CFO Insights:


How CFOs can learn the ins and outs of the hybrid work model 

CFO Insights

In this edition of CFO Insights, we’ll explore the logistical and managerial issues CFOs may face to ensure that their organizations’ reimagined workspaces are outfitted with the necessary technology and collaboration tools. CFOs may need to fully consider how to make the new hybrid model effective for employees and the enterprise.


The Covid-19 pandemic turned bustling offices into ghost towns practically overnight. As employees proved they could work productively from their homes, some finance leaders couldn’t help but wonder: Why are we spending so much money on office space, and could that money be better used elsewhere? And even as social distancing became less imperative, some employees still found no compelling reason to return to their offices. The Great Resignation seemed to confirm that large numbers of employees—47 million in 20211—were willing to quit rather than revert to their pre-pandemic work situation, which for many reflected an imbalance between how much time they were spending on work versus their own lives.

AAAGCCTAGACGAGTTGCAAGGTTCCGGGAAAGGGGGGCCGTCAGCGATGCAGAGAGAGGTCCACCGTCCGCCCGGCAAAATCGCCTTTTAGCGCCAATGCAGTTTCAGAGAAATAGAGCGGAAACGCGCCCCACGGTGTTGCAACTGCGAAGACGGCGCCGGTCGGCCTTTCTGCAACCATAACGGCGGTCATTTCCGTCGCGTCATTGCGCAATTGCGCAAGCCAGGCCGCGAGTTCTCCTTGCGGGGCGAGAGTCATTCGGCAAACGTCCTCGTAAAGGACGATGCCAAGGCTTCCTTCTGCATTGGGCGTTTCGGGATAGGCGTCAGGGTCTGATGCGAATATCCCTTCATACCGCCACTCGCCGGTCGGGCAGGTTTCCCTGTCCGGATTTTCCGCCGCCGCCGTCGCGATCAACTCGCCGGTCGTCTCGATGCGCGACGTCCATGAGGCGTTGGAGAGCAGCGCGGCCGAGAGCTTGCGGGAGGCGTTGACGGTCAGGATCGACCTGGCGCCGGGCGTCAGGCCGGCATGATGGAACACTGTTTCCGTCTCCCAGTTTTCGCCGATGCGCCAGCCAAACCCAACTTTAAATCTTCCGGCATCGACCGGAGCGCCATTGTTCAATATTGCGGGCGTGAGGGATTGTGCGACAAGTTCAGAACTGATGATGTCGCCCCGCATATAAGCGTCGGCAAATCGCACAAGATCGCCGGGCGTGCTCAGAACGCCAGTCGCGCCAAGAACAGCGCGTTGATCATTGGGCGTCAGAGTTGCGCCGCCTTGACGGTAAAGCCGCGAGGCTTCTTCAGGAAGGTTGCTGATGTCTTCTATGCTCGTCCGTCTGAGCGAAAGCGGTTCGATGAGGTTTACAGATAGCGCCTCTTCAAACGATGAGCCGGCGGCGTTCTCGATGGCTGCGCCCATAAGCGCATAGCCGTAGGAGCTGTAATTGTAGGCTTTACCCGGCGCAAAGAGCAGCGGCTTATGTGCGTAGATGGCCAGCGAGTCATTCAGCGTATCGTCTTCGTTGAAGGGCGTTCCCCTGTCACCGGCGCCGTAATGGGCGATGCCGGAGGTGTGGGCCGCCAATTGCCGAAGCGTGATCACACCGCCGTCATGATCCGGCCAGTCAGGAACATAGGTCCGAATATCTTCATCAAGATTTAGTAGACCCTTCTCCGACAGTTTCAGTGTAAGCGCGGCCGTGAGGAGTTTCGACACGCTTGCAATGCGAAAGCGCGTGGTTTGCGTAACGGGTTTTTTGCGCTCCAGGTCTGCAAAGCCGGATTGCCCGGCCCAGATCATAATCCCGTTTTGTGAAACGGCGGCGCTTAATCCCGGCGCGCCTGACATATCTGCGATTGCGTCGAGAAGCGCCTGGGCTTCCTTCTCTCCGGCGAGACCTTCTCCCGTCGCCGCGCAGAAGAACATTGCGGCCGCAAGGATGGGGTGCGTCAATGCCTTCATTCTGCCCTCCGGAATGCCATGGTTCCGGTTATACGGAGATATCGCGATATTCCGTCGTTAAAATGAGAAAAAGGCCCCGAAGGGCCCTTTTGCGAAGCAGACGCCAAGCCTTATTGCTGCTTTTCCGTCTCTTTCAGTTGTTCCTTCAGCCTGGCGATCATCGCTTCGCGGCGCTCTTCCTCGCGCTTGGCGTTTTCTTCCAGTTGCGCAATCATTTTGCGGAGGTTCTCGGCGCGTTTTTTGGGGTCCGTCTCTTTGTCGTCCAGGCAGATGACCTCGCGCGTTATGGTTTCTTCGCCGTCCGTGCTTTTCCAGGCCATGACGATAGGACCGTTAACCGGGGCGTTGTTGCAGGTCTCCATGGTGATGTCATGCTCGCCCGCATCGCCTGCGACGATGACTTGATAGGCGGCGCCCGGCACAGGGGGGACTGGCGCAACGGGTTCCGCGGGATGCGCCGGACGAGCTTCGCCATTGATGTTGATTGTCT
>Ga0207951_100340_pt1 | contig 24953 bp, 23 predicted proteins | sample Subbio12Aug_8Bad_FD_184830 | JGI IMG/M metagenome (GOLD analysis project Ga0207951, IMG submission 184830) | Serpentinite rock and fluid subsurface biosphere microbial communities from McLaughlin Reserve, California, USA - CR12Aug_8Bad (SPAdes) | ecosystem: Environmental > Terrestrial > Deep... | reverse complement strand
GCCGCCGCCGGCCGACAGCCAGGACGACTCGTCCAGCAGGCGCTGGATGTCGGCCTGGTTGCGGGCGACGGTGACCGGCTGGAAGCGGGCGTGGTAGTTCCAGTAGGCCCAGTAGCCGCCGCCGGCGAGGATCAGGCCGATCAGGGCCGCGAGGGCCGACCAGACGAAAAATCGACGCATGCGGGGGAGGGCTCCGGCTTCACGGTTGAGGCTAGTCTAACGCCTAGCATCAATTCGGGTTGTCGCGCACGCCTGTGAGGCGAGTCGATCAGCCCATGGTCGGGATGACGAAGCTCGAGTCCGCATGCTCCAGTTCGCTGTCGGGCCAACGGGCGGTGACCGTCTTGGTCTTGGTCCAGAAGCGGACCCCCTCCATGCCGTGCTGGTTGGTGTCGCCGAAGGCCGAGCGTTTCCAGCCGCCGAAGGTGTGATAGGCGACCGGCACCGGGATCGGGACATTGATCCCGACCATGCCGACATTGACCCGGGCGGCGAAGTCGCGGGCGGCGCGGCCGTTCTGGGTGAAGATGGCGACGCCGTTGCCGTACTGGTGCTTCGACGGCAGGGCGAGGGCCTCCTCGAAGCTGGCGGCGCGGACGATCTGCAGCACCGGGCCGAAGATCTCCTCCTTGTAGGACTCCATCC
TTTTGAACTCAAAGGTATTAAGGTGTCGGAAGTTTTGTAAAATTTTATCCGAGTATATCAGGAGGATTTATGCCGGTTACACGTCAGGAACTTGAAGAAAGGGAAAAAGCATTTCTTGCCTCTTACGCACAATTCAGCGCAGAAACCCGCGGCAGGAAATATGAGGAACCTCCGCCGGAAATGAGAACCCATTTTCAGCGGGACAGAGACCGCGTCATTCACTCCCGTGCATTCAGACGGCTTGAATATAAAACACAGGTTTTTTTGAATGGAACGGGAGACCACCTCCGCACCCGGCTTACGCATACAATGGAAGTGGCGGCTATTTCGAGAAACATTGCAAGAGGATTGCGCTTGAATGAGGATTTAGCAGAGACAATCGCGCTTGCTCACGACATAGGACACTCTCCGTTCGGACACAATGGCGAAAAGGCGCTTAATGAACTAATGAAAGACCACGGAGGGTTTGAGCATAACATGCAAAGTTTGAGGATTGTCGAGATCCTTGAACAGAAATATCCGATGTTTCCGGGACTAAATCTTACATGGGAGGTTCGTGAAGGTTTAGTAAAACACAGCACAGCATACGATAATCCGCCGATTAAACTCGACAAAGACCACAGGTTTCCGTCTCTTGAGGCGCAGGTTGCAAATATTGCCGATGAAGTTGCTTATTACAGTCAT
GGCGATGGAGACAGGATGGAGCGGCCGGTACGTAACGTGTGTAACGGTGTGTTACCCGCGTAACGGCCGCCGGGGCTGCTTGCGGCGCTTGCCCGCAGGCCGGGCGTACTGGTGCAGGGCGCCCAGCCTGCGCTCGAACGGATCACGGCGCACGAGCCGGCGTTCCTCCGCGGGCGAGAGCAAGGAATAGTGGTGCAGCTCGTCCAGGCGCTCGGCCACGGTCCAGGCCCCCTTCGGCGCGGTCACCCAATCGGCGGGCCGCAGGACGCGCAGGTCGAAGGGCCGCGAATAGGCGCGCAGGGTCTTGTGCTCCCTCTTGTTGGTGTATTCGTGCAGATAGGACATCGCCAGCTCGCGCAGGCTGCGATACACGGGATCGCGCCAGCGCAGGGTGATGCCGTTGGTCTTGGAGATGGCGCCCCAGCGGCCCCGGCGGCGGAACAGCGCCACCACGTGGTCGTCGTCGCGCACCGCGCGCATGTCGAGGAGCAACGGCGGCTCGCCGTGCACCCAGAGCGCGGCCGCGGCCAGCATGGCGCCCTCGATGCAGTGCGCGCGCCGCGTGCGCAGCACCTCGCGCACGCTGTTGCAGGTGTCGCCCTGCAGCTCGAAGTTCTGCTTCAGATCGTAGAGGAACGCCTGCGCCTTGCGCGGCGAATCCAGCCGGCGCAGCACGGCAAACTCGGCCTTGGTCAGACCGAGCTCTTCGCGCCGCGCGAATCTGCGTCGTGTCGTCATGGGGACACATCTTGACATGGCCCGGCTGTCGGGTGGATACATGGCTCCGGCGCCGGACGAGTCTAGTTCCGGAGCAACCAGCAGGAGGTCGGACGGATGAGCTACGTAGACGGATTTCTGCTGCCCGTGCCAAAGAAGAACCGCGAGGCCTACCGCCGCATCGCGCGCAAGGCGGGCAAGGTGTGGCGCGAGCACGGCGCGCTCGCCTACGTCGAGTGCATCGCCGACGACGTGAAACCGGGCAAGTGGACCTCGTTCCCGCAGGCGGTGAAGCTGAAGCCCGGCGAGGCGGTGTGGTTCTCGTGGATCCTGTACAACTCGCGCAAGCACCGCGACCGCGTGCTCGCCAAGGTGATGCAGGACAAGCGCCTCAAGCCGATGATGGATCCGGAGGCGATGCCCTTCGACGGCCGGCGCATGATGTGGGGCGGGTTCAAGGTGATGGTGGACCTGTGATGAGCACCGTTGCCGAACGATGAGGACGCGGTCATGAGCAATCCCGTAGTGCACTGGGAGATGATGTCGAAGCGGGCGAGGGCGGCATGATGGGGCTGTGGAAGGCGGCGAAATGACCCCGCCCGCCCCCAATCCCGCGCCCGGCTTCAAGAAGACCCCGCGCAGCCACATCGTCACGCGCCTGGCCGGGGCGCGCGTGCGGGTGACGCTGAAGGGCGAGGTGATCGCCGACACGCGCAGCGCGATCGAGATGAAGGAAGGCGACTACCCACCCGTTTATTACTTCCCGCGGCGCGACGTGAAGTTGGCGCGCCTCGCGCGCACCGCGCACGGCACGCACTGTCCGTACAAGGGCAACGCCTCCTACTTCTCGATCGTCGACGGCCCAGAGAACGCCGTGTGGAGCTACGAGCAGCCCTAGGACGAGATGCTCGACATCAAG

But the return-to-office debate may be less divisive than it initially seemed. In a survey of about 1,800 global finance workers, published in May, 22% of workers said they believed their companies should operate in an off-site work model for the following 18 months. By comparison, only 2% of CFOs expected that off-site would be the enterprise work model for 2023.2 But the hybrid model seems to be situated near middle ground. Almost two-thirds (63%) of employees chose the hybrid model in the May survey.3 In the CFO Signals™ survey for the third quarter of 2022, 86% of CFOs said that they expected their company’s workplace model to be hybrid in 2023.4